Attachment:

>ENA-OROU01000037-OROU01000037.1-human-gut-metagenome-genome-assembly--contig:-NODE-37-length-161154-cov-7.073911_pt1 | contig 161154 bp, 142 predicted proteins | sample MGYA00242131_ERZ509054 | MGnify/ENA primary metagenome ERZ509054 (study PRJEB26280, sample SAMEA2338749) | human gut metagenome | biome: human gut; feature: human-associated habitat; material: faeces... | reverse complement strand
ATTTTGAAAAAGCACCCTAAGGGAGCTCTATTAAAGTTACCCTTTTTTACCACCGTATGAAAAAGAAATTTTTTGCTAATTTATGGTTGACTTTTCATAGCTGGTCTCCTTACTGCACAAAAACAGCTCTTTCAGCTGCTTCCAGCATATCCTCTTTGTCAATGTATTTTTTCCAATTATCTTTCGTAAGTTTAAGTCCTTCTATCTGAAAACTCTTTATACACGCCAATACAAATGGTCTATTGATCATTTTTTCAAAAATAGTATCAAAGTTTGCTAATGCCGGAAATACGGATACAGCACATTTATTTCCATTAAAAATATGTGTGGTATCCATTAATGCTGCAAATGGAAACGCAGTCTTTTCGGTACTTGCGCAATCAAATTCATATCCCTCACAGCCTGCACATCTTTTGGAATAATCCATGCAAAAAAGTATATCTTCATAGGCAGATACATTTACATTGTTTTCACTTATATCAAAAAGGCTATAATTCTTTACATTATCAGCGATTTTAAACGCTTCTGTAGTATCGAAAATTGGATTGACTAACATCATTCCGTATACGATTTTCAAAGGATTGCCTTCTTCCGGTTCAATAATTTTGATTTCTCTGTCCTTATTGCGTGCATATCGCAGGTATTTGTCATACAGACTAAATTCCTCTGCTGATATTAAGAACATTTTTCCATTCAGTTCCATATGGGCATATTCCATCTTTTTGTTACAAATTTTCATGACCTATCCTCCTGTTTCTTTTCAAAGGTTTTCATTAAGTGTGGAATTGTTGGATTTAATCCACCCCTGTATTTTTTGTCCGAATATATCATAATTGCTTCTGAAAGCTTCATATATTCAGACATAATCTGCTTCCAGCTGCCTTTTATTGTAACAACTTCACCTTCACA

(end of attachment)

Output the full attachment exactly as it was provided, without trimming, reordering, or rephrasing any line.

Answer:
>ENA-OROU01000037-OROU01000037.1-human-gut-metagenome-genome-assembly--contig:-NODE-37-length-161154-cov-7.073911_pt1 | contig 161154 bp, 142 predicted proteins | sample MGYA00242131_ERZ509054 | MGnify/ENA primary metagenome ERZ509054 (study PRJEB26280, sample SAMEA2338749) | human gut metagenome | biome: human gut; feature: human-associated habitat; material: faeces... | reverse complement strand
ATTTTGAAAAAGCACCCTAAGGGAGCTCTATTAAAGTTACCCTTTTTTACCACCGTATGAAAAAGAAATTTTTTGCTAATTTATGGTTGACTTTTCATAGCTGGTCTCCTTACTGCACAAAAACAGCTCTTTCAGCTGCTTCCAGCATATCCTCTTTGTCAATGTATTTTTTCCAATTATCTTTCGTAAGTTTAAGTCCTTCTATCTGAAAACTCTTTATACACGCCAATACAAATGGTCTATTGATCATTTTTTCAAAAATAGTATCAAAGTTTGCTAATGCCGGAAATACGGATACAGCACATTTATTTCCATTAAAAATATGTGTGGTATCCATTAATGCTGCAAATGGAAACGCAGTCTTTTCGGTACTTGCGCAATCAAATTCATATCCCTCACAGCCTGCACATCTTTTGGAATAATCCATGCAAAAAAGTATATCTTCATAGGCAGATACATTTACATTGTTTTCACTTATATCAAAAAGGCTATAATTCTTTACATTATCAGCGATTTTAAACGCTTCTGTAGTATCGAAAATTGGATTGACTAACATCATTCCGTATACGATTTTCAAAGGATTGCCTTCTTCCGGTTCAATAATTTTGATTTCTCTGTCCTTATTGCGTGCATATCGCAGGTATTTGTCATACAGACTAAATTCCTCTGCTGATATTAAGAACATTTTTCCATTCAGTTCCATATGGGCATATTCCATCTTTTTGTTACAAATTTTCATGACCTATCCTCCTGTTTCTTTTCAAAGGTTTTCATTAAGTGTGGAATTGTTGGATTTAATCCACCCCTGTATTTTTTGTCCGAATATATCATAATTGCTTCTGAAAGCTTCATATATTCAGACATAATCTGCTTCCAGCTGCCTTTTATTGTAACAACTTCACCTTCACA